March Madness Might Get A Makeover

Get out your brackets — it's tourney time. Slap down those bets and do your last-minute team research to get bragging rights in the office pools. Some of the usual March Madness mainstays are missing this year (UNC and Arizona, to name a few) and surprise victories are bound to happen (Remember George Mason's upset of UConn in 2006 to make it into the Final Four?). While Cinderella stories do exist in a pool of 65 teams, the pending tourney tweaking has many up in arms.

Many sites are reporting that the NCAA wants to expand the field of to as many as 68 or even 96 teams in hopes of landing a more lucrative TV contract. But I'll leave it to the Sports Business Journal to give you the low-down:

The NCAA has its sights set on expanding from a 65-team tournament to either 68 or 96 teams if it opts out of the CBS contract, according to the 12-page RFP.

A 68-team field would add three "play-in" games to the current 65-team format, and a 96-team field would expand the tournament's inventory by 31 games.

The NCAA also says it is looking for a 14-year term on its next media deal, with a "no-penalty, early termination right in favor of the NCAA," according to the RFP.

The NCAA is considering whether to opt out of its 11-year, $6 billion contract with CBS after the Final Four in April. The deal has three years and $2.131 billion remaining.

After a bit of scouring on sports pages and blogs, I found that basketball fans from coast to coast are split... for now. The expansion could mean more Cinderella stories, more coaches keeping their jobs, a "cheapening" of the regular season, a longer post-season and money, money, and more money. Commentators from the Indianapolis Star and the Detroit Free Press believe the smorgasboard of 65 teams vying for the title is already big enough.

Making the 65-team tournament should be a reward for the chosen few. Go to 96, and it's class basketball all over again, with everybody getting a ribbon for participation. In this country, we're always lowering standards; let's not lower the standard for a tournament that's as perfect now as a cold beer after a sun-splashed day of golf.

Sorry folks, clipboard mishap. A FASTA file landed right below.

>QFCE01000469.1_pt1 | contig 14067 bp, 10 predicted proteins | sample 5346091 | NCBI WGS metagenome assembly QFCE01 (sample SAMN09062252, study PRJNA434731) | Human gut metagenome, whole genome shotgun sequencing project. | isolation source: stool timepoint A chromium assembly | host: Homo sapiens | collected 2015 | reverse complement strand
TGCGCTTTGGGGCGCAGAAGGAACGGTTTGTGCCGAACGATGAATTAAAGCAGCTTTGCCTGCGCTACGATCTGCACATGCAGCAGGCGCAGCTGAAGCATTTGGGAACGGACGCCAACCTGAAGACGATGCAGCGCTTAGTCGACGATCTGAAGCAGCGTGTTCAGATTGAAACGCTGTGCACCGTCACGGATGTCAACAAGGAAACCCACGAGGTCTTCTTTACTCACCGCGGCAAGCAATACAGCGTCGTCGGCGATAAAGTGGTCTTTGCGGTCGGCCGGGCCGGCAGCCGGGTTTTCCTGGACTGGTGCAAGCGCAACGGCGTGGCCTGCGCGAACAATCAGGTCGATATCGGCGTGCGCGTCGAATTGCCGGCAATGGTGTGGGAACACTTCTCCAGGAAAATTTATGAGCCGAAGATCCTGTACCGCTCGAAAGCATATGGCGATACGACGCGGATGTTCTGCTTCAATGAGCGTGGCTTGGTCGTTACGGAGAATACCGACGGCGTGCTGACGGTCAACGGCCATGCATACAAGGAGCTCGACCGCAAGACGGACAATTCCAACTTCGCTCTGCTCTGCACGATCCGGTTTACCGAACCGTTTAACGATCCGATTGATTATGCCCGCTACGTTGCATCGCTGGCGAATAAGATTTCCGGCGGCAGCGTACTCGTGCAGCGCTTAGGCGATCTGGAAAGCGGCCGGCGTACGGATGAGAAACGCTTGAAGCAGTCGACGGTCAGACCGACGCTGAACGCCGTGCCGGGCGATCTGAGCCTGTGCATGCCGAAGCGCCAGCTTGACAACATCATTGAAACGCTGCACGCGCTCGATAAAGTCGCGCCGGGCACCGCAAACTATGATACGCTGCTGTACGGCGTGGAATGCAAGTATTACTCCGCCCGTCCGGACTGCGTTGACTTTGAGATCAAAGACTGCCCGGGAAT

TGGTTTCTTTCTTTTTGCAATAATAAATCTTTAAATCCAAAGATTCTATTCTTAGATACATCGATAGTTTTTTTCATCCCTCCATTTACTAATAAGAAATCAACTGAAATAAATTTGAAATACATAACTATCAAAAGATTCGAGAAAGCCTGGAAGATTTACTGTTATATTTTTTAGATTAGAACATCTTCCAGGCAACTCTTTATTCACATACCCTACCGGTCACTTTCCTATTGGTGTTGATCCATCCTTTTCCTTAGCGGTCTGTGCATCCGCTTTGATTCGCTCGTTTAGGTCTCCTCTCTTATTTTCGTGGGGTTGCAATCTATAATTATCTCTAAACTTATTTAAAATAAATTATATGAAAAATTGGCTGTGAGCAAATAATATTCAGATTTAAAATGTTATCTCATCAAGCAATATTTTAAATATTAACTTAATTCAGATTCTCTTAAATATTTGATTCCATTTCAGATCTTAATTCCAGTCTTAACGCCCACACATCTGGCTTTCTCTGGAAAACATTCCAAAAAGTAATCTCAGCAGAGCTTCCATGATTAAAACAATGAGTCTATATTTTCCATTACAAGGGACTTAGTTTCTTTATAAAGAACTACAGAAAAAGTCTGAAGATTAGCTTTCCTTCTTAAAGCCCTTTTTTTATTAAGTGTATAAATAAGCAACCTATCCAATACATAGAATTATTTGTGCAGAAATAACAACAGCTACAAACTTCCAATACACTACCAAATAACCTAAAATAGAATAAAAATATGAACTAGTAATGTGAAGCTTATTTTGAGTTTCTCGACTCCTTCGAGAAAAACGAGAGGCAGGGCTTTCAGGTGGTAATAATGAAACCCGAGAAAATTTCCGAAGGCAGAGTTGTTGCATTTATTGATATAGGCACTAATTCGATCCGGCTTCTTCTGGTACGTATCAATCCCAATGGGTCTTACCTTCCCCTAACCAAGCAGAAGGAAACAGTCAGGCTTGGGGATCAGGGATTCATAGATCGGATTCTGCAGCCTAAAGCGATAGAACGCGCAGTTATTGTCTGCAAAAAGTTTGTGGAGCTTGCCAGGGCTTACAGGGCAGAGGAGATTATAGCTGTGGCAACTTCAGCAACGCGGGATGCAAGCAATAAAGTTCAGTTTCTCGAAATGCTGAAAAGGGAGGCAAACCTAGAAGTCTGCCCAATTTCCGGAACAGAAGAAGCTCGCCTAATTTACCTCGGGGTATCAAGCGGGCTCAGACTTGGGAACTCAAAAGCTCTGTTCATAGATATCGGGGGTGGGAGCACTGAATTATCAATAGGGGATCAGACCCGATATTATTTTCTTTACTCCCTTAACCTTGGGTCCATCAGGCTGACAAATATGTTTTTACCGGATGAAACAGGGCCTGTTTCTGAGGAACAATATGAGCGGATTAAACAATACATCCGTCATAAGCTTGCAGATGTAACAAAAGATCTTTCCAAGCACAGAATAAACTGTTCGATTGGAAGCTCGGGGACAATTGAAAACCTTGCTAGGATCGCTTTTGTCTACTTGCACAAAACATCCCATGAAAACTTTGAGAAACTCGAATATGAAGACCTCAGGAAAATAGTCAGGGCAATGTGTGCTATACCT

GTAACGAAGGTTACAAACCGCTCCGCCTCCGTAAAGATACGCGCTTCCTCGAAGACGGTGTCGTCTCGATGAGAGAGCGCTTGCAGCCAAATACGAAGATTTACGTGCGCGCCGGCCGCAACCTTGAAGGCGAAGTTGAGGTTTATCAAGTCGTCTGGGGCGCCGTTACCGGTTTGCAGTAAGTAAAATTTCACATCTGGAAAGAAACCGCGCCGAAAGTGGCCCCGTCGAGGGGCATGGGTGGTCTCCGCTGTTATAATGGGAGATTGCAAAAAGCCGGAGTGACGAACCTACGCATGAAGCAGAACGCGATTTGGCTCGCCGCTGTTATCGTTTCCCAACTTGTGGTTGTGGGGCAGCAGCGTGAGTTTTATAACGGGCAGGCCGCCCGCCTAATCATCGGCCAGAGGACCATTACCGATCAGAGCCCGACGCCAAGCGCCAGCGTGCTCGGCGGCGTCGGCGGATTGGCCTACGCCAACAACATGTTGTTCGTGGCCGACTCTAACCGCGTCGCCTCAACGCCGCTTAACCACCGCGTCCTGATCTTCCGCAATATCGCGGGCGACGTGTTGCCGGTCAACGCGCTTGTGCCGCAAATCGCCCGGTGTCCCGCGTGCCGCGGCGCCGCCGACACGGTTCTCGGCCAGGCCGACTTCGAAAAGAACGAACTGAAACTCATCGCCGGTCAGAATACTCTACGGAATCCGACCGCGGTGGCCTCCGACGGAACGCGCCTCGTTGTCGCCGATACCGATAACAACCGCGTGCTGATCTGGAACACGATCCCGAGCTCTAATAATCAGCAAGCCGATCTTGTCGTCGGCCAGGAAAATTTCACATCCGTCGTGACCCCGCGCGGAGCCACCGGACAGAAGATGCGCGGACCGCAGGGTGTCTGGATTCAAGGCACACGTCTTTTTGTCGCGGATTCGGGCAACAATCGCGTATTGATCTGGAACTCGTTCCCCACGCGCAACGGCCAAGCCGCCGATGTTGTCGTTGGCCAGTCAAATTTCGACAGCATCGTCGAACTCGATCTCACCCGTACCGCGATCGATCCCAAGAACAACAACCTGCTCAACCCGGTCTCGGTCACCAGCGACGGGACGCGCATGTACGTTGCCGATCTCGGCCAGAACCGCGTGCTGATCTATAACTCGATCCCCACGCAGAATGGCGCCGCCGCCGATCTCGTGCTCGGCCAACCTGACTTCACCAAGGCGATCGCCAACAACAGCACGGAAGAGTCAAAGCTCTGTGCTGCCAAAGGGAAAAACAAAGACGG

-Bob Kravitz, Indianapolis Star

On the other hand, a few writers at The Washington Post and NBC Bay Area agree that in this case — the more, the merrier.

Remember, George Mason was one of the final at-large teams to make the 2006 field. And if that team could win four tournament games after losing in the regular season to, among others, a 15-15 Mississippi State team that finished 5-11 in the SEC, isn't it possible to imagine that some of the supposedly god-awful teams in a 96-team field might create a bit of March magic of their own?
- Dan Steinberger, The Washington Post

As I talked with Sarah before our show today, this madness in the month of March reminded me of a similar discussion on our show. Earlier this month, we had on Neal Gabler to talk about his piece in the LA Times about the Oscars featuring 10 movies nominated for the Best Picture. He decried that "the Academy's position akin to "giving every child on a soccer team a trophy." See any parallels?

For a bit of commentary from our end, check out or March Madness preview with Mike Pesca AND Maryland's senior guard Greivis Vasquez. We promise that it's under 96 minutes.

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